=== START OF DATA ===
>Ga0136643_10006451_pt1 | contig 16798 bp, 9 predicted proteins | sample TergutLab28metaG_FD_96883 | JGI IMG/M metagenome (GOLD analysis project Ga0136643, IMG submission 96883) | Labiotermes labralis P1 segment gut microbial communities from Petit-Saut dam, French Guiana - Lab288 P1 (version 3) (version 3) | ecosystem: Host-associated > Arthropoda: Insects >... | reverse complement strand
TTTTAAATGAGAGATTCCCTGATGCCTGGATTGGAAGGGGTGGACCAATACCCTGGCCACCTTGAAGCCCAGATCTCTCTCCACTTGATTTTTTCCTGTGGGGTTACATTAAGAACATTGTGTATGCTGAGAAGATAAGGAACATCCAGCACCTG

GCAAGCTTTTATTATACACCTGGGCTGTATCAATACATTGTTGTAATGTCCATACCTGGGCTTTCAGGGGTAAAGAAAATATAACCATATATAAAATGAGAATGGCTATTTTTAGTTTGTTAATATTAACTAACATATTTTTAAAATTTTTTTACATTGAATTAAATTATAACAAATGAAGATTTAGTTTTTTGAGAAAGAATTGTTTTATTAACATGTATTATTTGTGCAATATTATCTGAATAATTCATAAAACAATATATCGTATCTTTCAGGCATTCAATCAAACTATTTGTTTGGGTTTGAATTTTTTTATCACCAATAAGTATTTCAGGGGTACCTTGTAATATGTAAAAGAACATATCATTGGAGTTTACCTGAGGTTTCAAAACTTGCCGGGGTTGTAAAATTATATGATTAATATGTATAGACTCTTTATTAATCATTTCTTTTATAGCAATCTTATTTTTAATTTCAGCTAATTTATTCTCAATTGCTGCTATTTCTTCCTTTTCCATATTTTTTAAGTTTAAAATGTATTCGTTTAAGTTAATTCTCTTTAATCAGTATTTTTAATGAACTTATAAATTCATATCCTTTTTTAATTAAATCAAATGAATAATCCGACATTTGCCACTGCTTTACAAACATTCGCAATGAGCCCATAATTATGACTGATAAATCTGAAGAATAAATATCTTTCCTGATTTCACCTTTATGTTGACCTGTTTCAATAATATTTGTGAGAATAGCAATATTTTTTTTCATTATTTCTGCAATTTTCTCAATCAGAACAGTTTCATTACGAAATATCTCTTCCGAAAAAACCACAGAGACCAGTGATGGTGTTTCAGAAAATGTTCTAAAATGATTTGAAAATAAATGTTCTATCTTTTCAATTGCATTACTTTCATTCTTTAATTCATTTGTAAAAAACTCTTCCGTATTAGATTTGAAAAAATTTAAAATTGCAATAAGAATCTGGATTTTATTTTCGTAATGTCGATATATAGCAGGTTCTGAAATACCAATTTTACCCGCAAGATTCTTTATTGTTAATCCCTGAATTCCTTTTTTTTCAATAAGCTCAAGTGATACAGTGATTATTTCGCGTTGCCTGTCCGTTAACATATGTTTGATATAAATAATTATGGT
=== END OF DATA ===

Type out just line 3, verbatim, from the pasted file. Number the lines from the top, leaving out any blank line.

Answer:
GCAAGCTTTTATTATACACCTGGGCTGTATCAATACATTGTTGTAATGTCCATACCTGGGCTTTCAGGGGTAAAGAAAATATAACCATATATAAAATGAGAATGGCTATTTTTAGTTTGTTAATATTAACTAACATATTTTTAAAATTTTTTTACATTGAATTAAATTATAACAAATGAAGATTTAGTTTTTTGAGAAAGAATTGTTTTATTAACATGTATTATTTGTGCAATATTATCTGAATAATTCATAAAACAATATATCGTATCTTTCAGGCATTCAATCAAACTATTTGTTTGGGTTTGAATTTTTTTATCACCAATAAGTATTTCAGGGGTACCTTGTAATATGTAAAAGAACATATCATTGGAGTTTACCTGAGGTTTCAAAACTTGCCGGGGTTGTAAAATTATATGATTAATATGTATAGACTCTTTATTAATCATTTCTTTTATAGCAATCTTATTTTTAATTTCAGCTAATTTATTCTCAATTGCTGCTATTTCTTCCTTTTCCATATTTTTTAAGTTTAAAATGTATTCGTTTAAGTTAATTCTCTTTAATCAGTATTTTTAATGAACTTATAAATTCATATCCTTTTTTAATTAAATCAAATGAATAATCCGACATTTGCCACTGCTTTACAAACATTCGCAATGAGCCCATAATTATGACTGATAAATCTGAAGAATAAATATCTTTCCTGATTTCACCTTTATGTTGACCTGTTTCAATAATATTTGTGAGAATAGCAATATTTTTTTTCATTATTTCTGCAATTTTCTCAATCAGAACAGTTTCATTACGAAATATCTCTTCCGAAAAAACCACAGAGACCAGTGATGGTGTTTCAGAAAATGTTCTAAAATGATTTGAAAATAAATGTTCTATCTTTTCAATTGCATTACTTTCATTCTTTAATTCATTTGTAAAAAACTCTTCCGTATTAGATTTGAAAAAATTTAAAATTGCAATAAGAATCTGGATTTTATTTTCGTAATGTCGATATATAGCAGGTTCTGAAATACCAATTTTACCCGCAAGATTCTTTATTGTTAATCCCTGAATTCCTTTTTTTTCAATAAGCTCAAGTGATACAGTGATTATTTCGCGTTGCCTGTCCGTTAACATATGTTTGATATAAATAATTATGGT